Trump Has No Constitutional Right To Run For President

Trump Has No Constitutional Right To Run For President

Any criminal trial supersedes his desire to return to the White House, and he should be given no quarter or special treatment

According to the US Constitution, there are only three qualifications for being president. You have to be at least 35 years of age, you must be a natural-born citizen, and you must have lived in the country for the past 14 years. That’s all the founders included. The rest, they assumed, would get sorted out by the people.

Conversely, there are only a handful of things that will prohibit an otherwise qualified citizen from holding high office, including being convicted in an impeachment trial and barred explicitly from future public office by a two-thirds vote in the Senate. According to the 14th Amendment, you can also be barred from holding any public office if you have “engaged in insurrection or rebellion against the same, or given aid or comfort to the enemies thereof.” It doesn’t even say you have to be convicted of as much, just that you did it.

Even if cast in the most favorable light, you’d be hard-pressed to say that Trump and his merry band of miscreants did not engage in insurrection or rebellion against the US Government, our federal election system, and the peaceful transfer of power. At the very least, they provided substantial aid or comfort to those who actively tried to subvert the will of the people. But that would still be an untested legal predicament to try to bar a former president from running for office.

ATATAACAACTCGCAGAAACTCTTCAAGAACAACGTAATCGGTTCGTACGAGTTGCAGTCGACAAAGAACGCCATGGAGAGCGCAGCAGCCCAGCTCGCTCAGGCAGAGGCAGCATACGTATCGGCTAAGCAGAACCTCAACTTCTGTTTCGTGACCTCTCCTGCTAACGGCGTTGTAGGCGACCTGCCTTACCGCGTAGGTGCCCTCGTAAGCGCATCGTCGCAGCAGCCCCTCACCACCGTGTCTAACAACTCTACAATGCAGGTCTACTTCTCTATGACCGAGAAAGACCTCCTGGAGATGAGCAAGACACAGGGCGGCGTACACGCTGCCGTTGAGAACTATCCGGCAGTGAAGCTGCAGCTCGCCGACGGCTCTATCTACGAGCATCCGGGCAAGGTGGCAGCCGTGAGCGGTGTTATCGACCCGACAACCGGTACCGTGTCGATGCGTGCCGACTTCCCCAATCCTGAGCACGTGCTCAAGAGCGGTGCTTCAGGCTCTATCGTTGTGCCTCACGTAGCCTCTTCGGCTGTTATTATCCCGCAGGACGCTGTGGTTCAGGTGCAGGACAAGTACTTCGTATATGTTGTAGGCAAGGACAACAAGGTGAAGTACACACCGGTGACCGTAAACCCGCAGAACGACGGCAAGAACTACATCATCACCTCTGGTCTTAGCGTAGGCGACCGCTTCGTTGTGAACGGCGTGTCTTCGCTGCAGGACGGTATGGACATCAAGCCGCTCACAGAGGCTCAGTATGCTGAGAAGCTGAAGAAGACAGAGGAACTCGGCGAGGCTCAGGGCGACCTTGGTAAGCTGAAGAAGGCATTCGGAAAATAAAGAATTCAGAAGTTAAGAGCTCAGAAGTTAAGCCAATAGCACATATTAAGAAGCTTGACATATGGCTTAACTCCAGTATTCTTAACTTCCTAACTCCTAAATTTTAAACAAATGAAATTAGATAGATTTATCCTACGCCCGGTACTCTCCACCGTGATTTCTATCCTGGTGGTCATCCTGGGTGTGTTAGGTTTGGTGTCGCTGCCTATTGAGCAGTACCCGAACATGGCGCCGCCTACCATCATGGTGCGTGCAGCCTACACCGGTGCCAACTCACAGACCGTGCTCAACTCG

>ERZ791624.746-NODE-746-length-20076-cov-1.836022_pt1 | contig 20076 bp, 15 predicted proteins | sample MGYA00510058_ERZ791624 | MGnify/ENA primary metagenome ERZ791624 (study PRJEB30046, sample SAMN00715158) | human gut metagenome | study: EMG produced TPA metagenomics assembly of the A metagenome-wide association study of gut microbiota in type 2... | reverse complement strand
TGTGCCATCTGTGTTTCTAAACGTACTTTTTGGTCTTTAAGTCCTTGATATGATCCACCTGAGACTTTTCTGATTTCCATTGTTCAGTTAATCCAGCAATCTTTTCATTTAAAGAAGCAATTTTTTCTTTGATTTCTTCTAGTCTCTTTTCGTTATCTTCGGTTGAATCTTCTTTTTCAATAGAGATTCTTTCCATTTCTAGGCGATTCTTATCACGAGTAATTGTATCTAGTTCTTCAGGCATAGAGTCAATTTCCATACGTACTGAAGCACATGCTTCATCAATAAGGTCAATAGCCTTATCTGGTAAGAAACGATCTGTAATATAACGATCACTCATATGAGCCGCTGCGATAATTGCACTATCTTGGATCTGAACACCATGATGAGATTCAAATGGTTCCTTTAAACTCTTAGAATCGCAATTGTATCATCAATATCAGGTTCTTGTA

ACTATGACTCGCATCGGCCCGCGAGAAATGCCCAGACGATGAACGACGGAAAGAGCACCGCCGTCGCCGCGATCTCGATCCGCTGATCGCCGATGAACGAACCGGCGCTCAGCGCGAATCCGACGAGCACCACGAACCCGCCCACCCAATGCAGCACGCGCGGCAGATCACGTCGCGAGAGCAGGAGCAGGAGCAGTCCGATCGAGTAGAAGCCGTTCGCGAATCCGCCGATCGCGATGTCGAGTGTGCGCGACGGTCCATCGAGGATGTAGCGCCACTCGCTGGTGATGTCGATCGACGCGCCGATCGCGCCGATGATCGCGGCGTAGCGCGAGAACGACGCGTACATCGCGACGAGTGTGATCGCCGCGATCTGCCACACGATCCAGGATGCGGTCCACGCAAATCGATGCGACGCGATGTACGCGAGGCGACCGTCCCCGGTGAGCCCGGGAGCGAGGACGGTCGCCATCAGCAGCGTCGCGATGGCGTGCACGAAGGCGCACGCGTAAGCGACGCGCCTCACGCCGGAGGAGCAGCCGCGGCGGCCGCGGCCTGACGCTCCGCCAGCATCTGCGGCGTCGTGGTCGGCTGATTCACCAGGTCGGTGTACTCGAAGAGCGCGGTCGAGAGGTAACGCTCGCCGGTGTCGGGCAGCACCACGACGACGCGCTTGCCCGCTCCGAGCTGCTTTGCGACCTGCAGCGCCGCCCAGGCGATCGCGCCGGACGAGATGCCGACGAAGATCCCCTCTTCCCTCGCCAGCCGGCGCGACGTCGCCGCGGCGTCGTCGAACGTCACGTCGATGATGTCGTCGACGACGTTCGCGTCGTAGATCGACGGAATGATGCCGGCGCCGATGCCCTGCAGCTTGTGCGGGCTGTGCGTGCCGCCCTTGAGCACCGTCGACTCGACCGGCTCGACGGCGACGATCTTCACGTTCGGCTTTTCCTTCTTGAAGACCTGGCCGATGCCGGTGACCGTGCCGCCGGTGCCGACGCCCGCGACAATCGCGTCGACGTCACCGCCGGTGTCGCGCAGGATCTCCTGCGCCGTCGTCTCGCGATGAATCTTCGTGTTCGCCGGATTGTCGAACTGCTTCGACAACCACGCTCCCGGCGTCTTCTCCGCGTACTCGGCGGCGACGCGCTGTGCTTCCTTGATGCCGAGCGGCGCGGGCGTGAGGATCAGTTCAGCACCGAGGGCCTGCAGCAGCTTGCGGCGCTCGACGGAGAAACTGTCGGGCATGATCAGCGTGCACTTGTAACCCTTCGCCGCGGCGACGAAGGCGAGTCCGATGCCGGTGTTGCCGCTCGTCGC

There is a case to be made that Trump has disqualified himself by his criminal actions, and should therefore be barred from ever again holding public office. But beyond that, we need to recognize that running for President of the United States is not a constitutionally-protected right. Just because he has not been legally barred from doing so doesn’t mean the simple act of running grants him special privileges.

Trump is currently under criminal indictment in four separate jurisdictions, two state and two federal, and is facing 91 counts and the very real possibility of spending the rest of his natural life in prison. You don’t get a special pass from criminal prosecution just because you’ve decided to volunteer to be the President.

There has been a lot of discussion in the media surrounding the scheduling of court dates, and multiple pre-trial motions concerning what Trump can and cannot do as a criminal defendant running for office. There seems to be a misconception that Trump must be afforded some leeway from what is typical for a criminal defendant, merely because he is running for office. This is wrong.

Justice demands that Trump and his co-conspirators are treated no better and no worse than any other citizen facing criminal prosecution. They can’t be prohibited from trying to win an election, but they are guaranteed no quarter, either. They are owed nothing extra. There is no get-out-of-fail-free card just because you want to try to subvert yet another election and declare yourself President For Life.

Democracy in America has not yet fully collapsed, but it’s safe to say it’s been rattled and is on shaky ground. If we have any hope of returning this country to a state of law and order, where democracy is protected and secured, our criminal justice system must be blind to wealth and power. It’s a lot to ask. Maybe too much.

At the moment, it’s all we have left.

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